In a widely anticipated opinion,1 on November 15, 2023 the U.S. Tax Court ruled that a fund was engaged in a U.S. trade or business through the activities of its investment manager, and that the fund was also a "dealer in securities" subject to the mark-to-market accounting rules of Section 475.2 Because the facts of the case are unusual, we do not anticipate that the opinion should materially impact current market practices of most private funds, including credit funds. But the opinion nevertheless is interesting because it touches on several important issues that currently have very little guidance, including the agency relationship between a fund and its manager, whether lending is within the trading safe harbor, the scope of the dealer exception to the trading safe harbor, and fees received from portfolio companies.
YA Global Investments, LP (the "Fund") was a Cayman Islands exempted limited partnership, treated as a partnership for U.S. federal income tax purposes, that provided funding to small-cap and micro-cap portfolio companies in the form of convertible debentures, standby equity distribution agreements, and other securities. The Fund's investments were managed by New Jersey-based Yorkville Advisors, LLC, a Delaware limited liability company ("YA"), which received substantial fees from portfolio companies in connection with the Fund's investments. YA largely performed investment management services solely for the Fund. The Fund filed a U.S. federal income tax return on Form 1065 for each of the years in question (2006-2008) but took the position that it was not engaged in a U.S. trade or business and did not withhold taxes under Section 1446 on the portion of any income that was effectively connected with its U.S. trade or business and allocable to any foreign partners.
Agency and U.S. Trade or Business
The Tax Court ruled that YA's activities can be attributed to the Fund and, in turn, the Fund was engaged in a U.S. trade or business through YA. On the threshold question, the Tax Court held that YA was properly classified as an agent of the Fund, and not as a service provider that furnished services to the Fund, largely because (i) the relevant investment management agreements allowed the Fund to give interim instructions to YA regarding the management of the Fund's investments, rather than specifying from the outset all the restrictions that would apply to YA's investment management activities during the term of the investment management agreements, and (ii) the powers given to YA under the investment management agreements were not given in order to protect an economic interest that YA possessed outside of its interest in receiving management fees under the investment management agreements, and thus YA's exercise of those powers could not be viewed as being exercised by YA for its own benefit in its capacity as a principal.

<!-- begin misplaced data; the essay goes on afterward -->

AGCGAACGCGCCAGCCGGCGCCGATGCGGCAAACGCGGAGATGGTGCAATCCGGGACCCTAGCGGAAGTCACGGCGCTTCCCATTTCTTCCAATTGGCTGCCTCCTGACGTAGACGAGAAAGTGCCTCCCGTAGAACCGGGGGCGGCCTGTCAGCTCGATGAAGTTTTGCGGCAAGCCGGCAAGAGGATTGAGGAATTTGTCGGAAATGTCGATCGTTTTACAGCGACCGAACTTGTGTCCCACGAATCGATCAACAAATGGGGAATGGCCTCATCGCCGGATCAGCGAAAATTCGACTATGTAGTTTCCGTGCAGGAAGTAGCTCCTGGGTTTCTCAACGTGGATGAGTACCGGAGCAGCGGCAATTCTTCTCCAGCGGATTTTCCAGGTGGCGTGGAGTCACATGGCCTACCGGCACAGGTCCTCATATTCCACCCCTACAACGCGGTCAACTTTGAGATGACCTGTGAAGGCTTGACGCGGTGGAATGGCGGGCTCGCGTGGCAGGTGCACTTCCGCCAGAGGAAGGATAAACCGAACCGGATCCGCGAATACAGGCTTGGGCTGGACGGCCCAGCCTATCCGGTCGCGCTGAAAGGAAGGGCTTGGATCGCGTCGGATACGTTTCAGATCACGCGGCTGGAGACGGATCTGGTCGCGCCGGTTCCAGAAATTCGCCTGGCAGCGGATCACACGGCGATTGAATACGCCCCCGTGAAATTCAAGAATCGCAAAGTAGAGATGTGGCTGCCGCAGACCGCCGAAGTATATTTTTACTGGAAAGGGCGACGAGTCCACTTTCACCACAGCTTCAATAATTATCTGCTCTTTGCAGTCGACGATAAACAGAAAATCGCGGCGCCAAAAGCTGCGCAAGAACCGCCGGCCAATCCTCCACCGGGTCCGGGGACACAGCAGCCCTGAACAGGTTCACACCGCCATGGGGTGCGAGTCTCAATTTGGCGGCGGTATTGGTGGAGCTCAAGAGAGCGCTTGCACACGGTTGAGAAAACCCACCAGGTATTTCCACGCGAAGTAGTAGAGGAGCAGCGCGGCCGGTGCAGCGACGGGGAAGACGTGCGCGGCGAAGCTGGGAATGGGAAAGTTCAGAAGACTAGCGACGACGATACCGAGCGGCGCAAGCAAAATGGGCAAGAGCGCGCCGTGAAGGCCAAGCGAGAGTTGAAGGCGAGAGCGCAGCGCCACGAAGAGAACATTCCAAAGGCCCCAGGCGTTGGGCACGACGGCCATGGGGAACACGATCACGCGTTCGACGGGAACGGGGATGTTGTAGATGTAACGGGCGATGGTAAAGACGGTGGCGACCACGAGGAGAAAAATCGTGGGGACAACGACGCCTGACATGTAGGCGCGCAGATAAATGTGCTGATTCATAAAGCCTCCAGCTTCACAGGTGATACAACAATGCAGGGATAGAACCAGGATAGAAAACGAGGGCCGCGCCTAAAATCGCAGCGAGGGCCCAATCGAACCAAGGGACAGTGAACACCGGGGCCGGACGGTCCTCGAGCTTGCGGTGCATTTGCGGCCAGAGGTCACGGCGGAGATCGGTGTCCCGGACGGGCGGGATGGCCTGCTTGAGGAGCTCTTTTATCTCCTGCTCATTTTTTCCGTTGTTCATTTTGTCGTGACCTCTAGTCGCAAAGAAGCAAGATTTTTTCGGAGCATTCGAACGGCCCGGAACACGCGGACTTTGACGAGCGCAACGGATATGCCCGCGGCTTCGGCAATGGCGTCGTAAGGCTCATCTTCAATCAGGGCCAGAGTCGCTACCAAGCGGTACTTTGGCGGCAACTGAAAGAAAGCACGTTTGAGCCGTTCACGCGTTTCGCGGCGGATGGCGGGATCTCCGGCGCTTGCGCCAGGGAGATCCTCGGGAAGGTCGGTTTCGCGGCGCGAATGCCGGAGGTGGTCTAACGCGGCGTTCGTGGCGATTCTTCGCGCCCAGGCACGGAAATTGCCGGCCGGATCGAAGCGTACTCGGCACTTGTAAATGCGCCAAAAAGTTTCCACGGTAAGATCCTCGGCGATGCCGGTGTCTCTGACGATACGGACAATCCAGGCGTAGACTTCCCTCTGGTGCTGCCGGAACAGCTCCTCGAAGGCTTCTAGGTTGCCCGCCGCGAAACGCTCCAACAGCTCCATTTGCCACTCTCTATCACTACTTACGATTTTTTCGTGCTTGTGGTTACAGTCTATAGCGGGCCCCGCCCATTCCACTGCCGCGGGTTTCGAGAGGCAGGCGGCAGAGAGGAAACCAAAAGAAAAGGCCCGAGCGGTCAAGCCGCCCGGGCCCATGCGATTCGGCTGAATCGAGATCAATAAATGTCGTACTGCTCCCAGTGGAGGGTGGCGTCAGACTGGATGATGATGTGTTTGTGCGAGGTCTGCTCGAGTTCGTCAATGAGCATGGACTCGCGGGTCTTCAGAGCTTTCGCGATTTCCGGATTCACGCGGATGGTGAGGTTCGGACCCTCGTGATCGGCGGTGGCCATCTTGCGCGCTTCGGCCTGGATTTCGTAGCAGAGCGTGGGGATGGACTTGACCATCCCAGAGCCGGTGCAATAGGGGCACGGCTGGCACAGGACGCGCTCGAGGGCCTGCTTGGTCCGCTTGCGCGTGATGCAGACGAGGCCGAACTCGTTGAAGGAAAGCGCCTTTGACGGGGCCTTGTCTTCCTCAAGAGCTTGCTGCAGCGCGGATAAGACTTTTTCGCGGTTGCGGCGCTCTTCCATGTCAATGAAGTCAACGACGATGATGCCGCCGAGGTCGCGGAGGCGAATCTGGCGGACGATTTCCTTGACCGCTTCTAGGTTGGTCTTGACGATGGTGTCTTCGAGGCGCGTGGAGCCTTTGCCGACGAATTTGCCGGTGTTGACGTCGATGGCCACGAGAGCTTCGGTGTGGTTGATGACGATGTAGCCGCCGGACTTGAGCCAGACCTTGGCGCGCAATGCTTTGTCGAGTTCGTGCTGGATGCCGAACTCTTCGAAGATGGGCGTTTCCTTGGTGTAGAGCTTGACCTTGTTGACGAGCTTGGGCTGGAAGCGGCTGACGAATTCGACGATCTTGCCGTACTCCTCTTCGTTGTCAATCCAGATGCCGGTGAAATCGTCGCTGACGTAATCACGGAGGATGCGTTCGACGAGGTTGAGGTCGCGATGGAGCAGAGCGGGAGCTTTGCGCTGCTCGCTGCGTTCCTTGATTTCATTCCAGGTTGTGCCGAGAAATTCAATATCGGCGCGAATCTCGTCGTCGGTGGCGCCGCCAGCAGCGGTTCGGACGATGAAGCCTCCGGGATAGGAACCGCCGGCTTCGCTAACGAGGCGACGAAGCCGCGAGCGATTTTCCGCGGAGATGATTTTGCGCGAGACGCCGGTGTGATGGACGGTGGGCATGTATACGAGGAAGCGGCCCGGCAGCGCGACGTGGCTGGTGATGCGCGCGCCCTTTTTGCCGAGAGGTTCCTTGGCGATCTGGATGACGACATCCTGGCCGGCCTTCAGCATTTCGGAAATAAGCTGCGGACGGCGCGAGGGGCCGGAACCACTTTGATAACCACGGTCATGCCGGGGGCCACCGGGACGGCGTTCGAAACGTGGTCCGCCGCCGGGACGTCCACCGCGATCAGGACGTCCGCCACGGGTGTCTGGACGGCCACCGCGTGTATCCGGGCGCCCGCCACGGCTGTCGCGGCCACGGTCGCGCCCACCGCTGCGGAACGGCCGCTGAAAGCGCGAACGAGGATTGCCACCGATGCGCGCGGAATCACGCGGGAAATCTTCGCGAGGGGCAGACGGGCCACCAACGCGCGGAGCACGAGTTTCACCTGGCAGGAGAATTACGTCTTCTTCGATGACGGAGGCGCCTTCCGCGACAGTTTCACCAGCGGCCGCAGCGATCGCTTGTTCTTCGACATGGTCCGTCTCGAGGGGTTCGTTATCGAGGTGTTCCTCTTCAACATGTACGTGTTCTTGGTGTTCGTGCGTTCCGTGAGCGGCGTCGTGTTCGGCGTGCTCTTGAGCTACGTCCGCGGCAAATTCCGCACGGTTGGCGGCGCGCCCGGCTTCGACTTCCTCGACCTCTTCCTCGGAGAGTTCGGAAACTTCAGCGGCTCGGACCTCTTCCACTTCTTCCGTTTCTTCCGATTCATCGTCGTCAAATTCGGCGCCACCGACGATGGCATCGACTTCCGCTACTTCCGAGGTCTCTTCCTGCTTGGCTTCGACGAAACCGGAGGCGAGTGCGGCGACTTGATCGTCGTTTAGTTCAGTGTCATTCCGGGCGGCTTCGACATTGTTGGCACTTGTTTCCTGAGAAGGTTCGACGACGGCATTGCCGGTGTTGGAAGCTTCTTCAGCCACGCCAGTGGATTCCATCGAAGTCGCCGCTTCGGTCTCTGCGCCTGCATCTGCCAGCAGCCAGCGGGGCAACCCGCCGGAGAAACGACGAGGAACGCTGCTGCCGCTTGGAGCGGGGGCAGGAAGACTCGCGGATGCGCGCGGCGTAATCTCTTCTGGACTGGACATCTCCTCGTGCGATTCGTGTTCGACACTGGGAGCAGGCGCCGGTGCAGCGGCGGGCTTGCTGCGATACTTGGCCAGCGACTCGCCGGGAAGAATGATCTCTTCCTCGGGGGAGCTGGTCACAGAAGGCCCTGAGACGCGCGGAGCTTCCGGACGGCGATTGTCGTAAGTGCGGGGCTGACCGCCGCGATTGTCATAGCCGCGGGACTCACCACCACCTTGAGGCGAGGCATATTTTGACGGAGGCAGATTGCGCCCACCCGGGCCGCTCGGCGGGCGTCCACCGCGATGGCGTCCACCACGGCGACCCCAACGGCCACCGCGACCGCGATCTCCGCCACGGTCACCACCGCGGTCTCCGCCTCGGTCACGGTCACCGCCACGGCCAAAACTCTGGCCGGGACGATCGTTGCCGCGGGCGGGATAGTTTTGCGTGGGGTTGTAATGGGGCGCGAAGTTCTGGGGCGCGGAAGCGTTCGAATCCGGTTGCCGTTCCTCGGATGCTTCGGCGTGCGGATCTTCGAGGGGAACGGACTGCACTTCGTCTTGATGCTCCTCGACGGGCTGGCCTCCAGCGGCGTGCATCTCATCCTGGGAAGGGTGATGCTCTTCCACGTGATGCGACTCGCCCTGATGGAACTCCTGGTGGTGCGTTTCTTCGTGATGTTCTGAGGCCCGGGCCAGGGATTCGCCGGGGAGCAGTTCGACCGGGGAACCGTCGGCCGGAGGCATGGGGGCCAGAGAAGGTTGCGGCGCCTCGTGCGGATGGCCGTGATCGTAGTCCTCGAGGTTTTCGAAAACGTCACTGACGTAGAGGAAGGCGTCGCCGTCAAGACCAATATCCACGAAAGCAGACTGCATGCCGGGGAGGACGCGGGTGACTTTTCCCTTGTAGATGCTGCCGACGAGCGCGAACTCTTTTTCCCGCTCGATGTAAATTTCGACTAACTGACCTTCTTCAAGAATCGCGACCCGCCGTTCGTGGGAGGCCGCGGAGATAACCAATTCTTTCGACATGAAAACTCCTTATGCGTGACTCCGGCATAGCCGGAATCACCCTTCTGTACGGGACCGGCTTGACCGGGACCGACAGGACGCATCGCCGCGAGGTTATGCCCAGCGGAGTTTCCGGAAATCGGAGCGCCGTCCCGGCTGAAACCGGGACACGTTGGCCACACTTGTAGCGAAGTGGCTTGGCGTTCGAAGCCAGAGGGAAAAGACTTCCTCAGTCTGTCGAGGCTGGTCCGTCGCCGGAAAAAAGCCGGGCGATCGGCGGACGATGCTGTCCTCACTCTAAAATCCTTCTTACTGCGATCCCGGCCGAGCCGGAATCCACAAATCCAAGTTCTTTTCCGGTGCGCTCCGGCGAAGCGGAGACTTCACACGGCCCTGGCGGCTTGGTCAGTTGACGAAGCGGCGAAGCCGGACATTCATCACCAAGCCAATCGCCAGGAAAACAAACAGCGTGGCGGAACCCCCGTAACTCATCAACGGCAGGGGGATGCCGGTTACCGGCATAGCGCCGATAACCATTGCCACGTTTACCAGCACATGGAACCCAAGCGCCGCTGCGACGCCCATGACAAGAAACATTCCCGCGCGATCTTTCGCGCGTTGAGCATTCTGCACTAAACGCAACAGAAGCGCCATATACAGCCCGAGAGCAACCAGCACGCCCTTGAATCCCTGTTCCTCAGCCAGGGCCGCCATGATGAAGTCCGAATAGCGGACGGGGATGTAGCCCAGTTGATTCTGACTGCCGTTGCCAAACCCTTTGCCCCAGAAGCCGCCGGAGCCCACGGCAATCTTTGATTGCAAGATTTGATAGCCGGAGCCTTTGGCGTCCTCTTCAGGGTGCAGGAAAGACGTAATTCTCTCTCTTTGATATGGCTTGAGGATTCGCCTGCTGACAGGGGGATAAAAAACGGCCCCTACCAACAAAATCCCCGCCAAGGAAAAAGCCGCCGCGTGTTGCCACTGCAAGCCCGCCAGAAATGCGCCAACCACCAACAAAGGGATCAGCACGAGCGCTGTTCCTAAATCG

On the next question, the Tax Court held that the Fund was engaged in a U.S. trade or business through YA because the activities that YA conducted on behalf of the Fund satisfied a three-prong test: (1) they were continuous, regular, and directed at income or profit; (2) they went beyond the management of investments; and (3) they were not within the statutory safe harbor for securities trading. Regarding the first prong, the Tax Court noted that because YA had 50+ employees at any given time who devoted themselves to YA's activities, and because YA was acting as an agent of the Fund, there was no basis for denying that those activities undertaken by the agent on behalf of the Fund were regular and continuous, and the facts left no room for doubt that YA, acting as agent of the Fund, sought to generate profits. Regarding the second and third prongs, the Tax Court focused on the fees that YA received from portfolio companies, concluding that such fees were not additional payments for the use of capital. (If they were, then they should have been paid entirely to the Fund rather than YA). Rather, the fees were for the performance of services. The Tax Court also noted that YA did not act like a typical investor in that it dealt directly with portfolio companies rather than purchasing securities on the open market.
Takeaways Although this opinion was highly anticipated, it is not surprising that YA and the Fund were found to be engaged in a U.S. trade or business. Thus, in the case of lending funds, the use of treaty structures, leveraged blockers and "season and sell" should not change. However, fund managers (including hedge, PE and VC fund managers) should be aware that charging substantial and continuous fees from portfolio companies could create a U.S. trade or business risk to the fund, even if the fund uses a typical "management fee offset." Moreover, the IRS' win in this case may embolden it to litigate more aggressive fund structures, such as "season and sell" where the offshore fund is in substance sharing in all fees realized by the onshore fund and/or short seasoning periods.
2. All Section references are to the U.S. Internal Revenue Code of 1986, as amended.
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